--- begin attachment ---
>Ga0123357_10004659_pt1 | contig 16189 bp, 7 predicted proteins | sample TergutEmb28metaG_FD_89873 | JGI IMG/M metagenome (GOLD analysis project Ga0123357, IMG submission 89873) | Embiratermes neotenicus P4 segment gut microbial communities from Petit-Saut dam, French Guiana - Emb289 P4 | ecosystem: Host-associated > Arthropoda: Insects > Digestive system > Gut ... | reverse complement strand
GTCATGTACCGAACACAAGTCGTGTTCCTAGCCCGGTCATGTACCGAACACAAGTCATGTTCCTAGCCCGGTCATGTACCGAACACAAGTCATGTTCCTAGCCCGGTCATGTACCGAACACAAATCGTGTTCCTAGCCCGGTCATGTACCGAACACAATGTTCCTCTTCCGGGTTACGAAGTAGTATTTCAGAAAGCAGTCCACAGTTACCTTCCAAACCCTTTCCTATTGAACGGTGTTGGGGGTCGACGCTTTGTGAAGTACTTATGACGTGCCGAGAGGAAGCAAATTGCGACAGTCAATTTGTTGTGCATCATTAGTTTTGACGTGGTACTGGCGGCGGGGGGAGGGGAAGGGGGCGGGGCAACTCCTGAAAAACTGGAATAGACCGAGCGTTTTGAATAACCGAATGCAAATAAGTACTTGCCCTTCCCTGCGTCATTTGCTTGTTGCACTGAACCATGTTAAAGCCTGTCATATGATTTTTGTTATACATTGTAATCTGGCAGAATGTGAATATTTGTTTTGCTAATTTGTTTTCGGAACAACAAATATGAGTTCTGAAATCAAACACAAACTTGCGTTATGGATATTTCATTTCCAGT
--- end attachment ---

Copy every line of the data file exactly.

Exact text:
>Ga0123357_10004659_pt1 | contig 16189 bp, 7 predicted proteins | sample TergutEmb28metaG_FD_89873 | JGI IMG/M metagenome (GOLD analysis project Ga0123357, IMG submission 89873) | Embiratermes neotenicus P4 segment gut microbial communities from Petit-Saut dam, French Guiana - Emb289 P4 | ecosystem: Host-associated > Arthropoda: Insects > Digestive system > Gut ... | reverse complement strand
GTCATGTACCGAACACAAGTCGTGTTCCTAGCCCGGTCATGTACCGAACACAAGTCATGTTCCTAGCCCGGTCATGTACCGAACACAAGTCATGTTCCTAGCCCGGTCATGTACCGAACACAAATCGTGTTCCTAGCCCGGTCATGTACCGAACACAATGTTCCTCTTCCGGGTTACGAAGTAGTATTTCAGAAAGCAGTCCACAGTTACCTTCCAAACCCTTTCCTATTGAACGGTGTTGGGGGTCGACGCTTTGTGAAGTACTTATGACGTGCCGAGAGGAAGCAAATTGCGACAGTCAATTTGTTGTGCATCATTAGTTTTGACGTGGTACTGGCGGCGGGGGGAGGGGAAGGGGGCGGGGCAACTCCTGAAAAACTGGAATAGACCGAGCGTTTTGAATAACCGAATGCAAATAAGTACTTGCCCTTCCCTGCGTCATTTGCTTGTTGCACTGAACCATGTTAAAGCCTGTCATATGATTTTTGTTATACATTGTAATCTGGCAGAATGTGAATATTTGTTTTGCTAATTTGTTTTCGGAACAACAAATATGAGTTCTGAAATCAAACACAAACTTGCGTTATGGATATTTCATTTCCAGT